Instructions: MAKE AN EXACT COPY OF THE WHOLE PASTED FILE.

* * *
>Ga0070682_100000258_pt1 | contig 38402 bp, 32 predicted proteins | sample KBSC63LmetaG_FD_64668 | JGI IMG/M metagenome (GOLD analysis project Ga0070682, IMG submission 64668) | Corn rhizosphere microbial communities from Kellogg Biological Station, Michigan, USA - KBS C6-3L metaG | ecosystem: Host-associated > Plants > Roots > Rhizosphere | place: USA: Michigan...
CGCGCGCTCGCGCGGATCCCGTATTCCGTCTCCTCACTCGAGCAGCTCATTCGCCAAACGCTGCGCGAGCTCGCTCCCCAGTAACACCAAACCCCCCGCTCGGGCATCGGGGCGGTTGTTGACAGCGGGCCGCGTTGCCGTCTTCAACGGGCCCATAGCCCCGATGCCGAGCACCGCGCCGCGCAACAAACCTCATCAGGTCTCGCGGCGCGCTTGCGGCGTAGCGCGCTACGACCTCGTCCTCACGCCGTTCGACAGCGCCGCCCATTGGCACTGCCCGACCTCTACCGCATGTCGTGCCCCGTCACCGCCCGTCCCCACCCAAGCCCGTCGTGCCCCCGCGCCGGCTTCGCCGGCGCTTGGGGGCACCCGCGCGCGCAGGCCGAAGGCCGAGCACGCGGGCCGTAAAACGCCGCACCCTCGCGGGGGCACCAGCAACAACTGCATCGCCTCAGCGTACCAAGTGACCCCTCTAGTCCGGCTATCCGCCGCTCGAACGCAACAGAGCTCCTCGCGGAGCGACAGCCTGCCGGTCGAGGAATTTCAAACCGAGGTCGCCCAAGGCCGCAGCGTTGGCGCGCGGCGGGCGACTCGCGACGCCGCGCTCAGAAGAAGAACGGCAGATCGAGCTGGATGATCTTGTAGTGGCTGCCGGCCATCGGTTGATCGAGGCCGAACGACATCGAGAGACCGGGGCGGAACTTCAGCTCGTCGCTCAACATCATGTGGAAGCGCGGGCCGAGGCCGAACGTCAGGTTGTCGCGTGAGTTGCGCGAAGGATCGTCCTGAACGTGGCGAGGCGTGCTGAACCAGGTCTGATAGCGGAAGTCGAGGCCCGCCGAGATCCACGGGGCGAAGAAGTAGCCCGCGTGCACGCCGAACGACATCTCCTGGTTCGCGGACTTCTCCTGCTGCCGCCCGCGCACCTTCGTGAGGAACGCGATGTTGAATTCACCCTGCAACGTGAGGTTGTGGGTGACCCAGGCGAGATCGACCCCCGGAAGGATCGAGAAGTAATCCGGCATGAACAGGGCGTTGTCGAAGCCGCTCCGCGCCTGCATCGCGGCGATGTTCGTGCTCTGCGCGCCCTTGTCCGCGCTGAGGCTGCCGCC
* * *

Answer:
>Ga0070682_100000258_pt1 | contig 38402 bp, 32 predicted proteins | sample KBSC63LmetaG_FD_64668 | JGI IMG/M metagenome (GOLD analysis project Ga0070682, IMG submission 64668) | Corn rhizosphere microbial communities from Kellogg Biological Station, Michigan, USA - KBS C6-3L metaG | ecosystem: Host-associated > Plants > Roots > Rhizosphere | place: USA: Michigan...
CGCGCGCTCGCGCGGATCCCGTATTCCGTCTCCTCACTCGAGCAGCTCATTCGCCAAACGCTGCGCGAGCTCGCTCCCCAGTAACACCAAACCCCCCGCTCGGGCATCGGGGCGGTTGTTGACAGCGGGCCGCGTTGCCGTCTTCAACGGGCCCATAGCCCCGATGCCGAGCACCGCGCCGCGCAACAAACCTCATCAGGTCTCGCGGCGCGCTTGCGGCGTAGCGCGCTACGACCTCGTCCTCACGCCGTTCGACAGCGCCGCCCATTGGCACTGCCCGACCTCTACCGCATGTCGTGCCCCGTCACCGCCCGTCCCCACCCAAGCCCGTCGTGCCCCCGCGCCGGCTTCGCCGGCGCTTGGGGGCACCCGCGCGCGCAGGCCGAAGGCCGAGCACGCGGGCCGTAAAACGCCGCACCCTCGCGGGGGCACCAGCAACAACTGCATCGCCTCAGCGTACCAAGTGACCCCTCTAGTCCGGCTATCCGCCGCTCGAACGCAACAGAGCTCCTCGCGGAGCGACAGCCTGCCGGTCGAGGAATTTCAAACCGAGGTCGCCCAAGGCCGCAGCGTTGGCGCGCGGCGGGCGACTCGCGACGCCGCGCTCAGAAGAAGAACGGCAGATCGAGCTGGATGATCTTGTAGTGGCTGCCGGCCATCGGTTGATCGAGGCCGAACGACATCGAGAGACCGGGGCGGAACTTCAGCTCGTCGCTCAACATCATGTGGAAGCGCGGGCCGAGGCCGAACGTCAGGTTGTCGCGTGAGTTGCGCGAAGGATCGTCCTGAACGTGGCGAGGCGTGCTGAACCAGGTCTGATAGCGGAAGTCGAGGCCCGCCGAGATCCACGGGGCGAAGAAGTAGCCCGCGTGCACGCCGAACGACATCTCCTGGTTCGCGGACTTCTCCTGCTGCCGCCCGCGCACCTTCGTGAGGAACGCGATGTTGAATTCACCCTGCAACGTGAGGTTGTGGGTGACCCAGGCGAGATCGACCCCCGGAAGGATCGAGAAGTAATCCGGCATGAACAGGGCGTTGTCGAAGCCGCTCCGCGCCTGCATCGCGGCGATGTTCGTGCTCTGCGCGCCCTTGTCCGCGCTGAGGCTGCCGCC